- The ECB increased its Pandemic Emergency Purchase Program by 600 billion euros ($686 billion) to 1.35 trillion euros in June.
- But data has shown the ECB's bond buying in the final week of June fell to its slowest pace since the expansion of the program.
The European Central Bank and its president, Christine Lagarde, face another crucial test this week as they hold off on any new monetary stimulus, but try not to destroy a belief that more firepower is available.
The Frankfurt institution will likely stay put after last month's extension and enlargement of its PEPP (Pandemic Emergency Purchase Program), which climbed by 600 billion euros ($686 billion) to 1.35 trillion euros.
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"As (the) lender of last resort, the ECB has stabilised markets and prevented a major financial crisis which would have exacerbated the recession," said Florian Hense, an ECB watcher at Berenberg Bank in a recent research note.
"Financial conditions have eased significantly, equity markets have surged."
Since that decision on June 4, a number of hawkish policymakers in the region, such as Dutch central banker Klaas Knot, have questioned whether the full amount will ever be needed if the economy rebounds faster than expected.
Indeed, the ECB's bond buying in the final week of June fell to its slowest pace since the expansion of the program, according to data released by the ECB. That could suggest some "tapering" of PEPP in the future, especially if the economy does do better than expected.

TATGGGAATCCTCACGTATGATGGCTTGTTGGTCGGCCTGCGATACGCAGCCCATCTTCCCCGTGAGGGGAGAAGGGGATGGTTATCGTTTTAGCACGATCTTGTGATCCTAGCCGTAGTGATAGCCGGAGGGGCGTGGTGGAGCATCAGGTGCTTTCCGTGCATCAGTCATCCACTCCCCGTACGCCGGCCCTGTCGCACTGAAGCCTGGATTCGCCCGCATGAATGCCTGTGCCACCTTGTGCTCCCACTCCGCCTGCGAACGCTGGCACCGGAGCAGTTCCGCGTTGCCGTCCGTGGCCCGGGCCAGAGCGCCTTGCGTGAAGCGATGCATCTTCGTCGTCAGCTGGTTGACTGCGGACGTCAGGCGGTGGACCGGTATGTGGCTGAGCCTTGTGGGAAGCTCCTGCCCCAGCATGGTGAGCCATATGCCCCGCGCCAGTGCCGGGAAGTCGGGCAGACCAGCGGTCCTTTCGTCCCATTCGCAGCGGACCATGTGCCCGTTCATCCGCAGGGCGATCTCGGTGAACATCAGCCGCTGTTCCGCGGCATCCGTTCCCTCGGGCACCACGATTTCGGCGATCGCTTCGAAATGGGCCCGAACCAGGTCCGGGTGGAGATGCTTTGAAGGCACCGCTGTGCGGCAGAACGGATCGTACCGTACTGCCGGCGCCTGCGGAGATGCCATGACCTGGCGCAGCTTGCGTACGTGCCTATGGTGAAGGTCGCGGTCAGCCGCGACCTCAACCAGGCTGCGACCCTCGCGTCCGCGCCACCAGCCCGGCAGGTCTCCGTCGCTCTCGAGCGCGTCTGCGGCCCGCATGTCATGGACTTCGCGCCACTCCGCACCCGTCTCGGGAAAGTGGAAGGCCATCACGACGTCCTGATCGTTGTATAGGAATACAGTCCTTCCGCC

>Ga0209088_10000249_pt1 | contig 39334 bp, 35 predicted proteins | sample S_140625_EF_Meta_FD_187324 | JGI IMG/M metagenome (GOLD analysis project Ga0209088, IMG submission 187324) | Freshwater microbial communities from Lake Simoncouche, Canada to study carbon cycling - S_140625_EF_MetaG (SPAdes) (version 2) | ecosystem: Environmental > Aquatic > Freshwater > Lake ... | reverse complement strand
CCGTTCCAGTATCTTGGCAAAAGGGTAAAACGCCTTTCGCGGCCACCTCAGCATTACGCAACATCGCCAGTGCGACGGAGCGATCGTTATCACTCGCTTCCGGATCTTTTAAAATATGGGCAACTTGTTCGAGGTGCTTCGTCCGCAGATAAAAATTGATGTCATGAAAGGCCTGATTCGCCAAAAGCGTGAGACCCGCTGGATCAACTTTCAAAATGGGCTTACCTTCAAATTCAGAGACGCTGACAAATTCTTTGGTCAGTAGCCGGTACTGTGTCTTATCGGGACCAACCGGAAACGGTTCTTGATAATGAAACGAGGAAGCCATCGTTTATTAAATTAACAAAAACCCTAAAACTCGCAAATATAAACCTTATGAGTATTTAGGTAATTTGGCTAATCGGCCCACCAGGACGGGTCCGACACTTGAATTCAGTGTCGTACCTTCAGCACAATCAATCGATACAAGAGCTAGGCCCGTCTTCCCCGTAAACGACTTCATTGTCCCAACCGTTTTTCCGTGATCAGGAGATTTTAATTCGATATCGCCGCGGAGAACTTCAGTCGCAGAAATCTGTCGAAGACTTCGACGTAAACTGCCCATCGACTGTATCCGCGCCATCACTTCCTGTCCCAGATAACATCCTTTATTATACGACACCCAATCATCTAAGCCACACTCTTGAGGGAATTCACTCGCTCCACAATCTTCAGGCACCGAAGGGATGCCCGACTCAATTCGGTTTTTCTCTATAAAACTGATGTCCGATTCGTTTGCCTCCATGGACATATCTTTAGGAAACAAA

"We think it is a remote scenario," said Hense. "Ironically, the more the ECB contemplates openly such (a) thing, the more it may have to eventually accelerate its purchases again to compensate for the negative economic consequences of the market lowering its initial expectations about the size of the stimulus to come."
The second quarter of 2020 has seen a severe drop in economic activity, but recent data actually points to a potentially less pronounced recession than previously thought.
"The outlook is a little bit brighter than it was only two months ago," ECB Vice President Luis de Guindos said in a webinar organized by Goldman Sachs on July 8. He added that the most recent data points to "having perhaps a little bit more optimism with respect to the drop in the second quarter and the recovery in the third and the fourth."
The recovery though is fragile. And depending on further developments regarding the spread of Covid-19, the crisis — for now — is seen as having a dampening effect on inflation.
"We expect core inflation to edge lower in the coming months, before it will gradually pick up again," said Dirk Schumacher, an ECB watcher with Natixis, in a research note.
"This will provide the ECB with sufficient room for maneuver to announce additional purchases should this be deemed necessary."